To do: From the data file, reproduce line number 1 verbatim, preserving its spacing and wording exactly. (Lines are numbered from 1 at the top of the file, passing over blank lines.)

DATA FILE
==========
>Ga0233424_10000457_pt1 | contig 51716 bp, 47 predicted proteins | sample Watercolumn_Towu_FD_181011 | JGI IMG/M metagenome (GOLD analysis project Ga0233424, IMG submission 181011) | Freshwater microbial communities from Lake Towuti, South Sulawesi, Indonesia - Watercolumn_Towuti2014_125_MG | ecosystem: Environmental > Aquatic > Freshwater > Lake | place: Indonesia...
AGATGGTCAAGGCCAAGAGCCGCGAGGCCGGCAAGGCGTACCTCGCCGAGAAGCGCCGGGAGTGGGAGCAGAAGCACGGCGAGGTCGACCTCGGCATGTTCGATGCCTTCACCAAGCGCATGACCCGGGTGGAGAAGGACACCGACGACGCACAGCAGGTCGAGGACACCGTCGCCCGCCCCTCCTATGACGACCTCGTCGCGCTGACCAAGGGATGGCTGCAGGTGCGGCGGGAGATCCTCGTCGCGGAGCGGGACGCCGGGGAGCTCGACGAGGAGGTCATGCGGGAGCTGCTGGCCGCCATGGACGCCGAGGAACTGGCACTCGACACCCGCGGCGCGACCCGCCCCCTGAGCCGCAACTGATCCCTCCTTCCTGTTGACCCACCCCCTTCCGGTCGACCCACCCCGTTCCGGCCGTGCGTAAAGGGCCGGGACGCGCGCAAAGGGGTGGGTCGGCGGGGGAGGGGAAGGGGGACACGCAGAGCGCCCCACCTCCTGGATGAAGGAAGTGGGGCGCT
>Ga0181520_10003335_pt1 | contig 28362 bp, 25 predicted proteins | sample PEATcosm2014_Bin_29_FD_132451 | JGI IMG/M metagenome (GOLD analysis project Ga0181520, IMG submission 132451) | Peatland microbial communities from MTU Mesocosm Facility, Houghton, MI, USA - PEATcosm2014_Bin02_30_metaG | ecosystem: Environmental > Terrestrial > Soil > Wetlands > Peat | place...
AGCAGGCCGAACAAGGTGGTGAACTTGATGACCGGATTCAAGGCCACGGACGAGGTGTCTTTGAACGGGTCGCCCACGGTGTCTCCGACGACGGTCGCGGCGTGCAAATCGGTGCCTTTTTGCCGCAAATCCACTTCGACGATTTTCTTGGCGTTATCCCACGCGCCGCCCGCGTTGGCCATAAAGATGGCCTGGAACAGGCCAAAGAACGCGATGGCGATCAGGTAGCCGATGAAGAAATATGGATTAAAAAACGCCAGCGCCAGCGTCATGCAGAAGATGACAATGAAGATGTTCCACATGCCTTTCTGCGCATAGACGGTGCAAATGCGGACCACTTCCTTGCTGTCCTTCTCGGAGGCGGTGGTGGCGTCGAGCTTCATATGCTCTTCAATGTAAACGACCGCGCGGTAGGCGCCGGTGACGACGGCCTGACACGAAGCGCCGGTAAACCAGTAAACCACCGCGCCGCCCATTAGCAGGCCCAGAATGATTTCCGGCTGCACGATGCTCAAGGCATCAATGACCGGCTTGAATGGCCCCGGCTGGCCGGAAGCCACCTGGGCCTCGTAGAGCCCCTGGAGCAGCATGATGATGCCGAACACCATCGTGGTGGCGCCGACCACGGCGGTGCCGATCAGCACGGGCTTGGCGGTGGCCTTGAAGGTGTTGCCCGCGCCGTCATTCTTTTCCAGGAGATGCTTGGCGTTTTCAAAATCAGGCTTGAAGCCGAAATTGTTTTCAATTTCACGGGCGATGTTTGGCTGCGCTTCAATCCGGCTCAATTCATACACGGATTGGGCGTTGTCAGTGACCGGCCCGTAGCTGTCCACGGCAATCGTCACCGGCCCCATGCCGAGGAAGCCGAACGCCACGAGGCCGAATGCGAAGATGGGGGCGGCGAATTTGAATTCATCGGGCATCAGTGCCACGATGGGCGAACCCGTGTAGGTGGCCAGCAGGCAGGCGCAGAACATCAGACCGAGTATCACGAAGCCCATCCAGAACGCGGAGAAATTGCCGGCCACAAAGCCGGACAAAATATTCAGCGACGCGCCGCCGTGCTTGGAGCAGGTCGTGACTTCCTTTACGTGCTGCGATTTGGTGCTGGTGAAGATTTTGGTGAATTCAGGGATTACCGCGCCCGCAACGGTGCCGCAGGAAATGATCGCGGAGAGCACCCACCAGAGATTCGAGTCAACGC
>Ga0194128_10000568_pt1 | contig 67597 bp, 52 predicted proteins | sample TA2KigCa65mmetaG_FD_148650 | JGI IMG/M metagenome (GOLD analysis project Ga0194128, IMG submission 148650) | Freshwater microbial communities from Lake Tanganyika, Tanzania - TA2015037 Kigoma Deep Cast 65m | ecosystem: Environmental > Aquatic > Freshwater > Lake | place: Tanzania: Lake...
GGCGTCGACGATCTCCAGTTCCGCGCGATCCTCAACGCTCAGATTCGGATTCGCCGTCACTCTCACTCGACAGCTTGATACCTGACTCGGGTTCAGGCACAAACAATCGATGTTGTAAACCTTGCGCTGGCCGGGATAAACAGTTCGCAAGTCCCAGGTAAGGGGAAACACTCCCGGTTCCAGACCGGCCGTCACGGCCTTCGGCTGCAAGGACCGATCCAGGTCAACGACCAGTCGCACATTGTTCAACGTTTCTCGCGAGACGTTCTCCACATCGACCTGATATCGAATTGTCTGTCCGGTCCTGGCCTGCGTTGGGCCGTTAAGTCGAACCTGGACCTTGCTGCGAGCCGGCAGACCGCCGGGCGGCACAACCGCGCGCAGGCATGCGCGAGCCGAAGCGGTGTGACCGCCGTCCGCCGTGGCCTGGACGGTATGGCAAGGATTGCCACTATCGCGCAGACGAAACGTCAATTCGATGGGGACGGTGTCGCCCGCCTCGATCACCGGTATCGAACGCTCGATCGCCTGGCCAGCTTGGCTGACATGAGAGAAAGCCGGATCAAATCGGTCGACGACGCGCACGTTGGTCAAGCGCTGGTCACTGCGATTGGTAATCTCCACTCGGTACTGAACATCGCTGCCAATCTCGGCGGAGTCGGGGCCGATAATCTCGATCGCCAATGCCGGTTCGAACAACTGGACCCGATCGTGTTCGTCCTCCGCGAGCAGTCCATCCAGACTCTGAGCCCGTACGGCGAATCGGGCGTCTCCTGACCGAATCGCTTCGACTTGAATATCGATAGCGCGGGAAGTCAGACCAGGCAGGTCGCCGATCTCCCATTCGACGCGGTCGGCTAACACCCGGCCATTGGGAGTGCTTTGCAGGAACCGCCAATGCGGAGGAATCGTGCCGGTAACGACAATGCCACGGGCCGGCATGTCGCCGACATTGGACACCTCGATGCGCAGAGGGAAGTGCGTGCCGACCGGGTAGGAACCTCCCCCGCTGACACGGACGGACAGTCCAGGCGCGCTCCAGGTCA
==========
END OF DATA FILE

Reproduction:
>Ga0233424_10000457_pt1 | contig 51716 bp, 47 predicted proteins | sample Watercolumn_Towu_FD_181011 | JGI IMG/M metagenome (GOLD analysis project Ga0233424, IMG submission 181011) | Freshwater microbial communities from Lake Towuti, South Sulawesi, Indonesia - Watercolumn_Towuti2014_125_MG | ecosystem: Environmental > Aquatic > Freshwater > Lake | place: Indonesia...